BBC London have revealed in a report that crime involving mopeds has gone up by more than 600% in the past two years.
In 2016 there were more than 7500 of those offences, that's about 22 per day. Those statistics include attacks, robberies and nicking our beloved bikes. But it looks like London Met are denying the problem is out of control.
Moped enabled crime affects other big cities in the UK but as with most issues, London is hit the worst. Tourists with mobile phones and large numbers of high-end shops make the capital an attractive target for the would be thieves.
Superintendent Mark Payne, who runs Operation Venice, the task force which is meant to be tackling the problem, told the BBC: " I think it's a huge concern because it is a change in criminal behaviour.
"The fact of the matter is it's much more difficutlt to deal with people on mopeds than it was people who were comitting those sorts of crimes before on foot or on bicycles."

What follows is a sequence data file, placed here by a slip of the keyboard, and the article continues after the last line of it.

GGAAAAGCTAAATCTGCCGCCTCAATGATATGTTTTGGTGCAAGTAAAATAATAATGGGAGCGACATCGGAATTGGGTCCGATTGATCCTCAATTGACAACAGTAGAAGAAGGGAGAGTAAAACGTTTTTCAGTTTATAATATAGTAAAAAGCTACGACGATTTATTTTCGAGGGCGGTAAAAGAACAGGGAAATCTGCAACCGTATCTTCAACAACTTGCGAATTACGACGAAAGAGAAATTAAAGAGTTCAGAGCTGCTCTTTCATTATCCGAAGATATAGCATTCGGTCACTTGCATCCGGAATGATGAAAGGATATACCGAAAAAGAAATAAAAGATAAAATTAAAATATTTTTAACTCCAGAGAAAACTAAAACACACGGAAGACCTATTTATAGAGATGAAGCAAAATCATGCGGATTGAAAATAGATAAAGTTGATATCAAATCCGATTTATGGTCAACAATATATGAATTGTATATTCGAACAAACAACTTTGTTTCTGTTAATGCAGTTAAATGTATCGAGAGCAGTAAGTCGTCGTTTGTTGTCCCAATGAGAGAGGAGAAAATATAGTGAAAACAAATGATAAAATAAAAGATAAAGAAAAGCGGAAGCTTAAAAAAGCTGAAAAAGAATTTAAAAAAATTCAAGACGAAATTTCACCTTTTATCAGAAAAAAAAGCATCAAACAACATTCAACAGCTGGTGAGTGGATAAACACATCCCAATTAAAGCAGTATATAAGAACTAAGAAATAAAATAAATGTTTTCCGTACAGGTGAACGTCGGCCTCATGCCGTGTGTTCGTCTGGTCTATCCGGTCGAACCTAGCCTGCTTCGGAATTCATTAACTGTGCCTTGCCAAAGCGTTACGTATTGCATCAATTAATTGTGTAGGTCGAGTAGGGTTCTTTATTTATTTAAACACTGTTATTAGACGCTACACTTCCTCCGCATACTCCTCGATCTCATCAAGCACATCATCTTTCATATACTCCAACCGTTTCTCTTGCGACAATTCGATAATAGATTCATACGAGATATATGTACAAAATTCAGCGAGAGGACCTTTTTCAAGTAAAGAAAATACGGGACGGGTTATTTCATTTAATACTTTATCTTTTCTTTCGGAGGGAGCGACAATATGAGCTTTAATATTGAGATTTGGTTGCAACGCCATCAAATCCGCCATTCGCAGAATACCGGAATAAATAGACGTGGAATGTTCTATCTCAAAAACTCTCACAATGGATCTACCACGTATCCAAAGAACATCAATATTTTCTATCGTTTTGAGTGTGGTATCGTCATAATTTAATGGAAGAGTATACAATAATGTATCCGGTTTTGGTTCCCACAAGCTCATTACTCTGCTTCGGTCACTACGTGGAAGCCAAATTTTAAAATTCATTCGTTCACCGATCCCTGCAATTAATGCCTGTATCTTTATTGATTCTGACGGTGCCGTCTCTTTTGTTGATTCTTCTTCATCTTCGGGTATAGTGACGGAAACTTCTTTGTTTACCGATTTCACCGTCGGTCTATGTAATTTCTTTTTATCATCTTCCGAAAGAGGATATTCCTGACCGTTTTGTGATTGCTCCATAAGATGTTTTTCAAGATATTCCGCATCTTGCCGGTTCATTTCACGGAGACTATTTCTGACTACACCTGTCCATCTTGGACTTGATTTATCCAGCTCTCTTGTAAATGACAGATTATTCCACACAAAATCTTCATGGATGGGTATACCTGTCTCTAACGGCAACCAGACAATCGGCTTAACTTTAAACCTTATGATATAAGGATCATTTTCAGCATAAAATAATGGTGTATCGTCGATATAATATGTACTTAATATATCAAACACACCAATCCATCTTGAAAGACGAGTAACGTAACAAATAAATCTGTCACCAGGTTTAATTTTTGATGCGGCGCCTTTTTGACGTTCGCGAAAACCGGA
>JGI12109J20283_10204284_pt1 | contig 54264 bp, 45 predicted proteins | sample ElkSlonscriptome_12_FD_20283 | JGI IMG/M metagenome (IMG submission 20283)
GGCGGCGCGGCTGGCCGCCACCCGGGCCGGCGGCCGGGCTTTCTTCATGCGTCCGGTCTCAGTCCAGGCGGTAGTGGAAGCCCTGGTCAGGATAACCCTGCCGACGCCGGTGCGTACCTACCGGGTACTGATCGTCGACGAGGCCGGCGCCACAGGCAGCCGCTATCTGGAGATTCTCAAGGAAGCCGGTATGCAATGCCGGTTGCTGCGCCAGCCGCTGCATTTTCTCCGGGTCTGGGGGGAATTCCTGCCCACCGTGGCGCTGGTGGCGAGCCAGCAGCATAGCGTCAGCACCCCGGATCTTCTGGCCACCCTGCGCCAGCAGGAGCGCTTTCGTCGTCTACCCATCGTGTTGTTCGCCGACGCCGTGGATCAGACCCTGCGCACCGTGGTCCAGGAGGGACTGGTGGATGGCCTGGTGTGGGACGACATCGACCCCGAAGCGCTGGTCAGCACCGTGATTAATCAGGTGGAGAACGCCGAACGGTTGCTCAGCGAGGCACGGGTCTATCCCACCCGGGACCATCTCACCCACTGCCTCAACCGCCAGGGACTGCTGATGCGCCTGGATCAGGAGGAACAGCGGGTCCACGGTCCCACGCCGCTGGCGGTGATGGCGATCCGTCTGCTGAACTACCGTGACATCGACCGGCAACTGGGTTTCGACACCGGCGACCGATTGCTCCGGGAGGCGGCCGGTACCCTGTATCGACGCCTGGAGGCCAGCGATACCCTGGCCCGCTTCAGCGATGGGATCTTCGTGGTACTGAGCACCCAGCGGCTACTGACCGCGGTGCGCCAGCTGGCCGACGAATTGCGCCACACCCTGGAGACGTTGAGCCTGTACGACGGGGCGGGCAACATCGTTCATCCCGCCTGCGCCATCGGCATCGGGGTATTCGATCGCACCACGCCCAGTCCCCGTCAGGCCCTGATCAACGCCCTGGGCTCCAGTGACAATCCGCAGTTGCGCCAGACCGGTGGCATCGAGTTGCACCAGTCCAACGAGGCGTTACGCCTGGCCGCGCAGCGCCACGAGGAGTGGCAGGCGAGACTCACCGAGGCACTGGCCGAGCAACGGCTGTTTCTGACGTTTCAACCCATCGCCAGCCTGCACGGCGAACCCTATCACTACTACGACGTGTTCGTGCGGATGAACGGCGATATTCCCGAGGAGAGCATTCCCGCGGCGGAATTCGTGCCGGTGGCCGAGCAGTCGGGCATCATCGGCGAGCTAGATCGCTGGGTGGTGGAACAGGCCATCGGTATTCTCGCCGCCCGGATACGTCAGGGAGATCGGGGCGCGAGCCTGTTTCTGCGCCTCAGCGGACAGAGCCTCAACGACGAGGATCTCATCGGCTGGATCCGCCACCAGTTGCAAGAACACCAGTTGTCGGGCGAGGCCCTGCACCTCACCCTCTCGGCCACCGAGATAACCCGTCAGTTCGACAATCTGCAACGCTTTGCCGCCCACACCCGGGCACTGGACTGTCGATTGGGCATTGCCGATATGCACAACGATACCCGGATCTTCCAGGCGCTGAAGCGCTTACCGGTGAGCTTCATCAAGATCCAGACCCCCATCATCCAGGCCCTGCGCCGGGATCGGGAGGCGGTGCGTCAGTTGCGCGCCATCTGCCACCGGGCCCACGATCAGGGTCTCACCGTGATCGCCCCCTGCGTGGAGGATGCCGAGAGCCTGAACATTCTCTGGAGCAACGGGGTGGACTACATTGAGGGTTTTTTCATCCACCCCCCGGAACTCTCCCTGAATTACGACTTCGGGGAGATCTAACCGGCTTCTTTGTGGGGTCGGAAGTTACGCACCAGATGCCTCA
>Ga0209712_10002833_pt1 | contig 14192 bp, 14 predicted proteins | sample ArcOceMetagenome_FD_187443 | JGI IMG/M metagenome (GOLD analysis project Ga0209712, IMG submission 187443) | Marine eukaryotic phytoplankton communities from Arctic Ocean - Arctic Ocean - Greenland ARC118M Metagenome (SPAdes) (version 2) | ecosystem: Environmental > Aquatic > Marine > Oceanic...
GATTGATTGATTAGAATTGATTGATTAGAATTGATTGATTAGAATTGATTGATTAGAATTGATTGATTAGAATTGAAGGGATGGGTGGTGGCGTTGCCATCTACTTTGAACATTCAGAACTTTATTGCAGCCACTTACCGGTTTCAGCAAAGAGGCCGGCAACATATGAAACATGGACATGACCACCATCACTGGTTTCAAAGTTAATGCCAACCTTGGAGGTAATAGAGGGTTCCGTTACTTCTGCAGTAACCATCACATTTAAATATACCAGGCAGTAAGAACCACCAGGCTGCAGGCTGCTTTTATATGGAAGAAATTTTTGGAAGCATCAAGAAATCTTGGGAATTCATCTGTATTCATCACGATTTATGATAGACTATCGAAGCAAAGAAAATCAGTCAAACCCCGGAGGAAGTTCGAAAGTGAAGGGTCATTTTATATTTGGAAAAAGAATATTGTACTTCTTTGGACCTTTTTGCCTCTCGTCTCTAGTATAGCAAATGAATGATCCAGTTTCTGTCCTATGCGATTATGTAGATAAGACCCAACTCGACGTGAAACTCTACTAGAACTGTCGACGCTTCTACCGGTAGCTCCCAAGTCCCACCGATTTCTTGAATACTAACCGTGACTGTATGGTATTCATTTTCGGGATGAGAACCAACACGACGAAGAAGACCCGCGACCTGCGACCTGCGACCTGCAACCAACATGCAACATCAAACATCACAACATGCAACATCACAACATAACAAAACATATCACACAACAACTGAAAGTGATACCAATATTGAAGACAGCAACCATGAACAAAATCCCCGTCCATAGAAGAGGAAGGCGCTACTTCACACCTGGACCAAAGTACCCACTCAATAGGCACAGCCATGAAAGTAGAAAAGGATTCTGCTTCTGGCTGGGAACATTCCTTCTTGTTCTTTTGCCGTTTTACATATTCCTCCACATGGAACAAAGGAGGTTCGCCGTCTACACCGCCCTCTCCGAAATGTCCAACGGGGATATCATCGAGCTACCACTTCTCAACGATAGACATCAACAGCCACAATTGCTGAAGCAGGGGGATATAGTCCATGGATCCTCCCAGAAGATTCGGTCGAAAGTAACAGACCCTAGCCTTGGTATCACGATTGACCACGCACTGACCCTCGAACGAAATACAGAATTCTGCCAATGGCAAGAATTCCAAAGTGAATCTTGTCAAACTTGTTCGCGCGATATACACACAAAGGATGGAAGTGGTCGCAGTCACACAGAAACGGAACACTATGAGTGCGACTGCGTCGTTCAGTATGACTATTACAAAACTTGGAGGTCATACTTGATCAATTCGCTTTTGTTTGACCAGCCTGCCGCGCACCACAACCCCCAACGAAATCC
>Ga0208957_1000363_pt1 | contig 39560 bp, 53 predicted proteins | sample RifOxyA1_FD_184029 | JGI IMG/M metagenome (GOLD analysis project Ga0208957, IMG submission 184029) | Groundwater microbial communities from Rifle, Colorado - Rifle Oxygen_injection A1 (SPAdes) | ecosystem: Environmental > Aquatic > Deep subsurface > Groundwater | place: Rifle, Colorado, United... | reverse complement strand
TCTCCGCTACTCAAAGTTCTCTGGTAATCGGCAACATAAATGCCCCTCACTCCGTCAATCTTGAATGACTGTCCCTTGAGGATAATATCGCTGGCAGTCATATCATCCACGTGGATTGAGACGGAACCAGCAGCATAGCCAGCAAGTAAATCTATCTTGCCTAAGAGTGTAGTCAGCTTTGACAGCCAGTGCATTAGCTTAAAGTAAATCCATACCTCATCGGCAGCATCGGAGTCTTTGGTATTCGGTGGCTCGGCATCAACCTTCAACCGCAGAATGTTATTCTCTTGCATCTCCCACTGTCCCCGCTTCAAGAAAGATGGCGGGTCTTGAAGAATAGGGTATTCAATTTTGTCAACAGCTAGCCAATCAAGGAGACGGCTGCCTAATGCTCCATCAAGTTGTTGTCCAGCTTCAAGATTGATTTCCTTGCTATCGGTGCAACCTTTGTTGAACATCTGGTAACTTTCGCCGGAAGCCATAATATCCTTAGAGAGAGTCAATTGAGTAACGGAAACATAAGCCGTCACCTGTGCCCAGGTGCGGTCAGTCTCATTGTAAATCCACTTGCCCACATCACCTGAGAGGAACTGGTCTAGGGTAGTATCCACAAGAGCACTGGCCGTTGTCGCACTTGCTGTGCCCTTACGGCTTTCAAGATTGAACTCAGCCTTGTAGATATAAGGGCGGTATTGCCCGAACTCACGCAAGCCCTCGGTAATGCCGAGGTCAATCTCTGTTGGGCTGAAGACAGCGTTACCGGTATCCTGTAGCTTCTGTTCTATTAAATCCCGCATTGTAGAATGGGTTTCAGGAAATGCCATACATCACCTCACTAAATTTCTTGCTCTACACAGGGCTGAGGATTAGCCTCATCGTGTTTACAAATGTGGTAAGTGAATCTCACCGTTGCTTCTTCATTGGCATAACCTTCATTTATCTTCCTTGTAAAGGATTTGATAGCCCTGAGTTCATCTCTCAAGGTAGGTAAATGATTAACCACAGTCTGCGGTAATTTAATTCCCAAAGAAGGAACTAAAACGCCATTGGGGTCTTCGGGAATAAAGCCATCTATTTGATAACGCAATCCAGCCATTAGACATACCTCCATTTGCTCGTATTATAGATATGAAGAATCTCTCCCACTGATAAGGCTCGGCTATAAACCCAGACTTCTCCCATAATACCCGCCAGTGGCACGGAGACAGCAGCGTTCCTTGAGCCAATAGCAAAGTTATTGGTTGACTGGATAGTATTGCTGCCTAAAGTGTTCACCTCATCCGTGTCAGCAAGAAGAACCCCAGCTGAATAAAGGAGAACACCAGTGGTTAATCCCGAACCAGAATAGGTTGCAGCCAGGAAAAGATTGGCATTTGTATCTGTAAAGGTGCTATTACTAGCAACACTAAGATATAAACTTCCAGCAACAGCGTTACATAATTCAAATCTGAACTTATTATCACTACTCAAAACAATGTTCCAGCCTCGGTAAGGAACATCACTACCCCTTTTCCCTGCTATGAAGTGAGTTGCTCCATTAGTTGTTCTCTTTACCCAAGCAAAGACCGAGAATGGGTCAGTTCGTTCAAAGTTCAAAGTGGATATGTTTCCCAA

Despite having a list drawn up of some 200 suspects, the Met say many escape prosecution because of lack of evidence. And as you may well know, if the criminals take off their helmets, they can't be pursued for concerns for their safety.
That might seem ridiculous but four officers from Islington are facing disciplinary action over Henry Hicks, a teenager who died in an unauthorised pursuit in Islington in 2012.
The Met are using methods that were employed for the notorious Al Capone. Catching the repeat offenders on less serious crimes like having no insurance, no license or riding without a license plate.
But once again the police are urging moped and bike owners to use more locks. As if we don't already. Have they seen the angle grinders and bolt cutters?
With a bit more media attention, we hope Transport for London perk up a bit and put some more effort into tackling bike theft. It's about time.